Since Haley and P nailed me down and committed me to that first race, I've done many more sprint distance triathlons and have been drawn to cycling as a result. It gives me an adreneline rush I haven't felt since my days of skydiving in college and I think it's helping me stay bipedal. With the help of CAF, the Triathlon Club of San Diego and Bill Holland, I have a whip made just for me and it's going to help me get down the coast next year.

Through all of this, I feel like I've had a small army of people encouraging me. I've met some incredible athletes, many of whom have had their own physical issues to overcome over the years or even more recently. This weekend, these world-class challenged athletes and many other professional and able bodied athletes will be competing in the San Diego Triathlon Challenge in La Jolla. I sincerely hope some of you can make it out to support this awesome cause by cheering these athletes on and maybe, ya never know, you may even find your own inspiration. No matter what, I can guarantee you'll leave smiling (hopefully not from gas pains-stay away from any fair food vendors...just sayin'...)

K, that's all. I feel like this little one here after all that:

Hear the resemblance?! Thanks for reading. OR skimming. Or jumping in...then out!

I Hope My Parents Don't Find This

Oh man, so here I go, I'm committing myself to a huge challenge but not without a lot of thought put into it and time ahead for preparation. In October of 2010, I'm going to participate in the Qualcomm Million Dollar Challenge to raise money for the Challenged Athletes Foundation.

For the last couple of months, I've had the privilege of mooching off training rides for the 2009 QMDC participants. I've met some great people with quick wits and a love of riding that have inspired me to give this goal a go. (For the record, I think anyone who gets my humor must have a quick wit as the alternative would be far too humbling.)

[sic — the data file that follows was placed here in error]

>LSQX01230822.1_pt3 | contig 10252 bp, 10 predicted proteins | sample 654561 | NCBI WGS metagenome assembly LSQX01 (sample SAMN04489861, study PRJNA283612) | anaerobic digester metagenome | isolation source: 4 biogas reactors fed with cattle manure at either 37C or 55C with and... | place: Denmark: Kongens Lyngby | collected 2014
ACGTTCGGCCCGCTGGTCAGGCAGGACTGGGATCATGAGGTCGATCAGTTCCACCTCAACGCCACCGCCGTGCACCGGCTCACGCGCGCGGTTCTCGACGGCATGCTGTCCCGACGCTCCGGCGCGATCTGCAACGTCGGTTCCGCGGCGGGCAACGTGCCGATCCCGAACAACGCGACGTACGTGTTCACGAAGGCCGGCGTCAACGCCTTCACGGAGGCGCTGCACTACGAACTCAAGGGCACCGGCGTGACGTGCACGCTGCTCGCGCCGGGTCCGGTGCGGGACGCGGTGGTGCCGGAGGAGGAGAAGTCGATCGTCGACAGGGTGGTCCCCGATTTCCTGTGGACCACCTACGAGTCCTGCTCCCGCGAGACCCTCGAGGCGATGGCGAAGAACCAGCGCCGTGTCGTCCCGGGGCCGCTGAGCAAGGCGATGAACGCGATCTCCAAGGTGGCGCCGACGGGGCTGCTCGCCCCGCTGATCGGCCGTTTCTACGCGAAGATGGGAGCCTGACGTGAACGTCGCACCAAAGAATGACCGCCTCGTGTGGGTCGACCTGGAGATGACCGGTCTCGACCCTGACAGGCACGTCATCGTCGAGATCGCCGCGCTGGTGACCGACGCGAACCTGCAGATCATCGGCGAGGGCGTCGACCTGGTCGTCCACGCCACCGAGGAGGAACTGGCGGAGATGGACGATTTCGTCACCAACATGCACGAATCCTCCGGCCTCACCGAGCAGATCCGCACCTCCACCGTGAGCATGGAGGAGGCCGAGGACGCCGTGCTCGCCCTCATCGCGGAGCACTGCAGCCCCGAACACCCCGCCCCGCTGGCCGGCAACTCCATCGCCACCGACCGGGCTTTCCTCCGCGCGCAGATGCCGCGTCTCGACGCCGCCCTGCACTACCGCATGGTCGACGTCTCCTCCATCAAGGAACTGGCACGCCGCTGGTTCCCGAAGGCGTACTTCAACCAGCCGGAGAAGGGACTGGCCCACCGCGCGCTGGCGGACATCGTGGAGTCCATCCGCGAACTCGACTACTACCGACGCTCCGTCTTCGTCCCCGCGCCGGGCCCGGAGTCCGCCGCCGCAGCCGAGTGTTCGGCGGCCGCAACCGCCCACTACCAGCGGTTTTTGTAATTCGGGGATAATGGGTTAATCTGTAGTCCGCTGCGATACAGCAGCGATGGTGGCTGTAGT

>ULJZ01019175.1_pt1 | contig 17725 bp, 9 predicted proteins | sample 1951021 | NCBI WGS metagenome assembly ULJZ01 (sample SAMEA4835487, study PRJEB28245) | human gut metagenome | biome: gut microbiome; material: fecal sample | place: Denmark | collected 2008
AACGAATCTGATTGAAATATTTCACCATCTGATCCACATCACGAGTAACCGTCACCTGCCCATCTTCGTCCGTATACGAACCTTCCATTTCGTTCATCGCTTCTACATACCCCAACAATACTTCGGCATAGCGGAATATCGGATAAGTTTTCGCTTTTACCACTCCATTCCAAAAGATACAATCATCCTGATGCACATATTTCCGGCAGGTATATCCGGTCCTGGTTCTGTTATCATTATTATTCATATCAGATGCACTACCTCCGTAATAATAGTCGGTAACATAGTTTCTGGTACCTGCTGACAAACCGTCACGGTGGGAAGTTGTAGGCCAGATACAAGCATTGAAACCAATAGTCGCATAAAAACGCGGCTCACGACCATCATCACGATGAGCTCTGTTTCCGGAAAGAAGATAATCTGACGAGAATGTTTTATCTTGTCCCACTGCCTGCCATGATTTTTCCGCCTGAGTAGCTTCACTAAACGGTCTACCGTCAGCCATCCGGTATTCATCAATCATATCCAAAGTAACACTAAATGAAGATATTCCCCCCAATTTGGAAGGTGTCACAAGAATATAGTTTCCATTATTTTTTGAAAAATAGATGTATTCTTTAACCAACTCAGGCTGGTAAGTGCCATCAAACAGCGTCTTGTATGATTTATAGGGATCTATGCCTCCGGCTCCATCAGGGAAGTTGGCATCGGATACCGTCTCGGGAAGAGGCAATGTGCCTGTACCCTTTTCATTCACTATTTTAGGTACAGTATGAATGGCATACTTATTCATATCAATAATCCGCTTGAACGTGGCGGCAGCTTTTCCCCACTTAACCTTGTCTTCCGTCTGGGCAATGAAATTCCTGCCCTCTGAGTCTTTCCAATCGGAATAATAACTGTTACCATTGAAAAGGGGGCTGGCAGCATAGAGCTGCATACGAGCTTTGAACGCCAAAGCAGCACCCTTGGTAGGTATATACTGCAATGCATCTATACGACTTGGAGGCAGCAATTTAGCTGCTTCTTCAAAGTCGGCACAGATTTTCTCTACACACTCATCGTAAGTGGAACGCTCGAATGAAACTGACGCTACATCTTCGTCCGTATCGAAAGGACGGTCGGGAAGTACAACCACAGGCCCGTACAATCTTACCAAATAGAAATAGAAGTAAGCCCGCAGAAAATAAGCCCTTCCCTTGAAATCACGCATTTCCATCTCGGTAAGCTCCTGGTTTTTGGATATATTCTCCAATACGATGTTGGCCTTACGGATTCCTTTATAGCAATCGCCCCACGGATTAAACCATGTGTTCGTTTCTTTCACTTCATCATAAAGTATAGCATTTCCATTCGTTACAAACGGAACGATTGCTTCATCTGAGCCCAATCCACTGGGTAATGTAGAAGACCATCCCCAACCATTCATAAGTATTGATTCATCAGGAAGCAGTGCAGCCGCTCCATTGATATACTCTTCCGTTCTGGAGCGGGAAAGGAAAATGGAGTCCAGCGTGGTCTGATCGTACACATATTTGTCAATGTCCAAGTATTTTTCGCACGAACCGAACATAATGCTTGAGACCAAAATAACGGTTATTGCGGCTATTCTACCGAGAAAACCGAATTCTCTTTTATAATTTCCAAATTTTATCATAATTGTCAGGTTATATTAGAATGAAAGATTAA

This "challenge" involves a 7 day bike ride covering about 620 miles from San Francisco to San Diego. The course will involve some long days of back to back centuries and anywhere from 56-89 miles of riding on every other day. The furthest I've ever ridden is 85 miles and I felt every bit of it after 50! I'm secretly hoping for a strong tailwind. In addition to attempting to cover these miles, I will also be raising $10,000 to benefit CAF. Short of working El Cajon Blvd. after hours, I'll need some help with the creativity on how to make that happen. I'm hoping this won't be as challenging as the ride itself!

I know for many of my friends this ride would be a walk in the park but I have to admit, I'm scared. I don’t know if my body can handle this distance but I’m hoping a year of training will get me there. I’ve overcome a lot of physical issues over the years and know I will need to be smart about how I approach this so I don't completely destroy myself in the process; it's not my intention to make this the ride that ends all my riding. Misquoting the Beastie Boys, "Slow and low will be my tempo!"

So there, I've said it. I'm doing it. I can't resist the challenge; I tried to resist but my will is greater than common sense and I would truly rather try and fail than let this opportunity to do something challenging for a kick ass cause, pass me by. With that said, if I was with this year's group in San Francisco right now, getting ready to start the ride, I think I would puke. It makes my stomach flip.

If you have stumbled upon this and I don’t bore you to tears with what’s to come, I’ll keep you posted on the progress and probably make fun of myself and anyone who dares to claim me in the process. Since blogs are better with pictures, I ripped these pictures off from my friend Diane’s page. These were taken during this year’s Million Dollar Challenge training rides. I’m hoping some of these foolios will return for the ride next year:

This is Anne Fleming and I climbing up some long hill on our way out to Ramona. Anne works for CAF and is the one who invited me to join her on these training rides. She's an awesome riding buddy.

Tina on the left is responsible for the incredible SAG support we get on these rides and Vikki in the middle is the coordinator of this event. I have NO idea how she does it; she's amazing!

Diane, ride leader extraordinaire. Words cannot describe the beauty of the sarcasm that comes out of this woman's mouth.

This is our other ride leader, "Hooter," taking a spin on my sled. He makes my bike look like a Christmas tree ornament.

Anne, Vikki, David and I. David is my buddy but he was super crabby this day so I turned on the charm (or rather turned up the "annoying") a bit.

Birds on a wire. How we stay cool in the middle of WheretheHellAreWe. I'm in there.

Why I will never pay for a boob job and why I will never have a secret love child with Fire Marshal Bill. The genetics would be unforgiving.

I'm only putting this one in because I think I look fabulous. I don't tell lies.

Alright, more to come. Holy crud that was time consuming. This blogging concept may actually be harder than the ride and fundraising!